Defiant in the wake of a harsh budget battle with Congress, President Donald Trump on Friday declared a national emergency at the U.S.-Mexico border, moving to secure more money for his long-promised wall by exercising a broad interpretation of his presidential powers that is certain to draw stiff legal challenges.
In his emergency proclamation, he painted a dark picture of the border as "a major entry point for criminals, gang members, and illicit narcotics" and one that threatens "core national security interests." Overall illegal immigration has dropped significantly during his tenure thus far.
Trump signed the declaration to justify diverting billions of federal dollars from military construction and other purposes after Congress approved only a fraction of the money he had demanded. The standoff over border funding had led to the longest government shutdown in history. To avoid another shutdown, he signed a funding bill Friday that included just $1.4 billion of the $5.7 billion he had demanded for border protection.
The president announced the declaration in a free-wheeling, 50-minute Rose Garden news conference that included a long preamble about his administration's accomplishments. He jousted with reporters and delivered a sing-song prediction about the fate of the order as it winds its way through the legal system before potentially ending up at the Supreme Court.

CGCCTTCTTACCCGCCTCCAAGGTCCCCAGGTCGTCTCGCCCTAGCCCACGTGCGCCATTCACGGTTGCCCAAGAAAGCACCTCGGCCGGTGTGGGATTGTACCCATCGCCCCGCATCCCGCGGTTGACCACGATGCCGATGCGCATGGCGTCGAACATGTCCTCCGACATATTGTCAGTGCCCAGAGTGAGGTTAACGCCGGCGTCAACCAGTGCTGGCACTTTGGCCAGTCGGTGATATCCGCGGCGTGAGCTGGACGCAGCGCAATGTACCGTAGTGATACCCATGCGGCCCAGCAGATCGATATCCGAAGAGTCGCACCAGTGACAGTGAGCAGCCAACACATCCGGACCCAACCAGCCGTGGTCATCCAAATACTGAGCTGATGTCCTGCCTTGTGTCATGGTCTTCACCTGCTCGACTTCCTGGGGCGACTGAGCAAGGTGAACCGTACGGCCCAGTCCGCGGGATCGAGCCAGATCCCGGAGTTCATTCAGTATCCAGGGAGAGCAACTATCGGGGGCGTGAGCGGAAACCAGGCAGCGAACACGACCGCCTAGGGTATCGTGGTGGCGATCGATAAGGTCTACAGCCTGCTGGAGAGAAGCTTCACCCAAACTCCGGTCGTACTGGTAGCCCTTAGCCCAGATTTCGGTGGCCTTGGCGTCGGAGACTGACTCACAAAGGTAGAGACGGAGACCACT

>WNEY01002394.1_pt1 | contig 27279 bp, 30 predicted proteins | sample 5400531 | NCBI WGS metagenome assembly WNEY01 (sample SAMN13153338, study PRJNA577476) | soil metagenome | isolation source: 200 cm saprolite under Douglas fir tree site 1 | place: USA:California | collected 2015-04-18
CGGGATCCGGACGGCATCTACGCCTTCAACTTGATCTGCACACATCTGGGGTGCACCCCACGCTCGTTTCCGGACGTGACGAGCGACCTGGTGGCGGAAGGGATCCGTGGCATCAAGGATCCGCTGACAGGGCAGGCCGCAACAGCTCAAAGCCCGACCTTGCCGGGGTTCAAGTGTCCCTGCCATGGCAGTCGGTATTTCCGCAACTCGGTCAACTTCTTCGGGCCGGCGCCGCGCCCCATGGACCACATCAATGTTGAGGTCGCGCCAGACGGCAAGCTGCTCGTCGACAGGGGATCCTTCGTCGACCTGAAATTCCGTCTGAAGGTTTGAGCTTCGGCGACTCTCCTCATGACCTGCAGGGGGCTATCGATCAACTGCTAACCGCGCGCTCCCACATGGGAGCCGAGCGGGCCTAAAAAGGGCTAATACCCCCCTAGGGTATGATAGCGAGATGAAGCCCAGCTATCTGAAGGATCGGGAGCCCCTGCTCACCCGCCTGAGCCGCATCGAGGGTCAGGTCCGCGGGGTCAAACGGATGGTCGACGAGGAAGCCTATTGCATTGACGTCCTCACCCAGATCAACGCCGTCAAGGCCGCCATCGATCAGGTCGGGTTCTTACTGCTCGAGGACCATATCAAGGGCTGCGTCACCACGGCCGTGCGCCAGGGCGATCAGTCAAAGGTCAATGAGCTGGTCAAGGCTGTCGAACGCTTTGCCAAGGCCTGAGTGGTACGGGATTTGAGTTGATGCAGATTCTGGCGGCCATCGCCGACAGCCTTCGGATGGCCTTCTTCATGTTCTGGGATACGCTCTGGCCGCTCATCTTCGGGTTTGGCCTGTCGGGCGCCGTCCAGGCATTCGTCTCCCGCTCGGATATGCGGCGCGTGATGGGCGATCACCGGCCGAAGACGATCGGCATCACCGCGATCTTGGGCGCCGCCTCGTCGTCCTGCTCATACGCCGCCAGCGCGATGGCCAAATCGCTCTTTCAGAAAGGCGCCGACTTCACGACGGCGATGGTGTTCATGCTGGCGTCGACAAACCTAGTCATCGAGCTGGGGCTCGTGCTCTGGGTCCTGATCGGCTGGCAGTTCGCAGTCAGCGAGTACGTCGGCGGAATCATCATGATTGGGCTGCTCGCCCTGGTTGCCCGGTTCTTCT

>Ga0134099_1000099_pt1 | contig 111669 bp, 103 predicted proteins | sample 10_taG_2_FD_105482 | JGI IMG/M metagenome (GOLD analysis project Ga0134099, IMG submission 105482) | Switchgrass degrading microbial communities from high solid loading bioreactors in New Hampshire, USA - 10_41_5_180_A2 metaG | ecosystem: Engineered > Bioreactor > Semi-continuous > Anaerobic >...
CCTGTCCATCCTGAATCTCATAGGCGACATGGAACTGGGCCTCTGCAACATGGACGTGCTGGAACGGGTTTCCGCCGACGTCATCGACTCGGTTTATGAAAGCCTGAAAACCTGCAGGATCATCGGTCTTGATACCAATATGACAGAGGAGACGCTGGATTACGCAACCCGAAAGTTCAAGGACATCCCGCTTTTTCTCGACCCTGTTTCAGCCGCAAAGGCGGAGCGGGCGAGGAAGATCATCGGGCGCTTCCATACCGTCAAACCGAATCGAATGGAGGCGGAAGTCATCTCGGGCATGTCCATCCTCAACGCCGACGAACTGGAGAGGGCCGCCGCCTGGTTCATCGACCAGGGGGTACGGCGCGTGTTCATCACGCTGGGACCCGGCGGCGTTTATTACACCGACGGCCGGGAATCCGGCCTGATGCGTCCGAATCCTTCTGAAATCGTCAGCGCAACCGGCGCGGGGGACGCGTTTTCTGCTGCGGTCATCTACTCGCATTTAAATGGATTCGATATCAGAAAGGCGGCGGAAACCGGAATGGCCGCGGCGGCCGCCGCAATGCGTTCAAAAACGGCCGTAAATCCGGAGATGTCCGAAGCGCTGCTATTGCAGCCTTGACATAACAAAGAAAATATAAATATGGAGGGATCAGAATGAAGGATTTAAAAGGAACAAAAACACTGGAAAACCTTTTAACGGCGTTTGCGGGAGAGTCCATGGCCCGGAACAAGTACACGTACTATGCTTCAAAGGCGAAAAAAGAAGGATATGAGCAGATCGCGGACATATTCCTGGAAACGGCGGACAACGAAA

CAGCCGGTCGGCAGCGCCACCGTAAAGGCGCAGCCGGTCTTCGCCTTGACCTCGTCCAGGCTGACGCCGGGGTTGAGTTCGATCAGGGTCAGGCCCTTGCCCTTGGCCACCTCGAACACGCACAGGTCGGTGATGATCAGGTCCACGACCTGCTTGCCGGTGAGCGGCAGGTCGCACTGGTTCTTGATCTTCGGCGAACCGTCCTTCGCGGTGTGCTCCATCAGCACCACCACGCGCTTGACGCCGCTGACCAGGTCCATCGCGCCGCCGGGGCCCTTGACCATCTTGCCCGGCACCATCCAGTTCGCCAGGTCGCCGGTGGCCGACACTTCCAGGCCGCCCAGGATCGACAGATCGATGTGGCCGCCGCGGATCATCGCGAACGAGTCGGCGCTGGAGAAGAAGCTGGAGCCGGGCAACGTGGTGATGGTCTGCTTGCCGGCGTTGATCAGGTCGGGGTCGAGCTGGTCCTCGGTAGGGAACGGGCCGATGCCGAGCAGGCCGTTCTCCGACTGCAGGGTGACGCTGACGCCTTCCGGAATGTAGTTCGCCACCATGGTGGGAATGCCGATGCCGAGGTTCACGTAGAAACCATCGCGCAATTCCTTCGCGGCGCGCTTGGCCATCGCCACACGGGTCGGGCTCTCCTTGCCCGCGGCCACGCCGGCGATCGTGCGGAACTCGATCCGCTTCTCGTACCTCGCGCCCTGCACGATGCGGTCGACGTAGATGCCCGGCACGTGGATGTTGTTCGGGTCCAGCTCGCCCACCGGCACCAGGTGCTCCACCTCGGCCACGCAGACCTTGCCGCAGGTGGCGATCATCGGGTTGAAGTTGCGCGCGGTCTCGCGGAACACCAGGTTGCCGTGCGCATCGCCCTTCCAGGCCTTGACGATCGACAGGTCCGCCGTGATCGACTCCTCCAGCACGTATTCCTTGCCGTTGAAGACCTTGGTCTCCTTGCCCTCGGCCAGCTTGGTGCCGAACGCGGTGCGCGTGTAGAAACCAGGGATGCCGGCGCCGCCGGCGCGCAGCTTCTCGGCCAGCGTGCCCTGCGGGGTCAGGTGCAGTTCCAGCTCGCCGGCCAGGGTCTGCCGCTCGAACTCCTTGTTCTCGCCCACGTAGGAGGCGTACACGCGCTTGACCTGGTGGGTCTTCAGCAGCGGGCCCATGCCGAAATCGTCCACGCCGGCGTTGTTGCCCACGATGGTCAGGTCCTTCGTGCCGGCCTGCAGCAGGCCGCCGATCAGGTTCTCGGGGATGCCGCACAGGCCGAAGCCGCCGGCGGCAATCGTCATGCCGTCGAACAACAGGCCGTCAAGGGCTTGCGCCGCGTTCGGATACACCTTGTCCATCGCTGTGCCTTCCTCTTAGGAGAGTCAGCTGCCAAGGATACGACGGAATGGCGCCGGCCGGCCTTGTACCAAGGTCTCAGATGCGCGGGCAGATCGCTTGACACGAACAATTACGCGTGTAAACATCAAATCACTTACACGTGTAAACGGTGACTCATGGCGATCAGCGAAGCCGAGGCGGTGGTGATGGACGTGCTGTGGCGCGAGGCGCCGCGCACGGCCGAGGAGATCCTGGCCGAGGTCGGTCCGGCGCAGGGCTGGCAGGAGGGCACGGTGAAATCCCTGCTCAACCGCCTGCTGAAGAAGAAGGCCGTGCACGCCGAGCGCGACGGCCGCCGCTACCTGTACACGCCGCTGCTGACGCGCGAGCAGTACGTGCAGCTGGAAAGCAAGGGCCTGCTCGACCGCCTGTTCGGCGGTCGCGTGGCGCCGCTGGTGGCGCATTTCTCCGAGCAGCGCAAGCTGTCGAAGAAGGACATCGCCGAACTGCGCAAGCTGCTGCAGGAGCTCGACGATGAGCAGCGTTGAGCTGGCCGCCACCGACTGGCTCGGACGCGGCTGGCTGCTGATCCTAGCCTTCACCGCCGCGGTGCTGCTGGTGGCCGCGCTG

"Sadly, we'll be sued and sadly it will go through a process and happily we'll win, I think," said Trump.
Within hours of Trump's statement, the American Civil Liberties Union announced it would file suit challenging his emergency powers declaration.
The text of Trump's proclamation furthermore cited an increase in families coming across the border and an inability to detain families during deportation proceedings. The top two Democrats in Congress said they'd use "every remedy available" to oppose what they cast as an unlawful measure.
"Because of the gravity of the current emergency situation, it is necessary for the Armed Forces to provide additional support to address the crisis." Trump said.
"I didn't need to do this, but I'd rather do it much faster."
Some Republicans had opposed Trump declaring a national emergency, repeatedly warning that it would set a bad precedent and divide the party when Democrats put it up for a vote. While many in the GOP on Friday fell in line behind Trump's decision, others remain opposed.
House Judiciary Committee Chairman Jerrold Nadler called for a hearing on the "serious constitutional and statutory issues" the declaration raises,
Congressional votes in coming weeks on a resolution blocking the emergency declaration were highly likely, but the timing was uncertain. Once a resolution is introduced, leaders by law cannot prevent votes on such a measure, which would need a simple majority to pass each chamber.
The money in the spending bill Trump signed would finance just a quarter of the more than 200 miles (322 kilometers) of barrier he wanted this year.
To bridge the gap, Trump announced that he will be spending roughly $8 billion on border protection — combining the money approved by Congress with funding he plans to repurpose through executive actions, including the national emergency. Money for hundreds of military construction projects around the country was potentially targeted, and Democratic congressional aides were wary that projects sponsored by Democratic lawmakers might be disproportionately hit.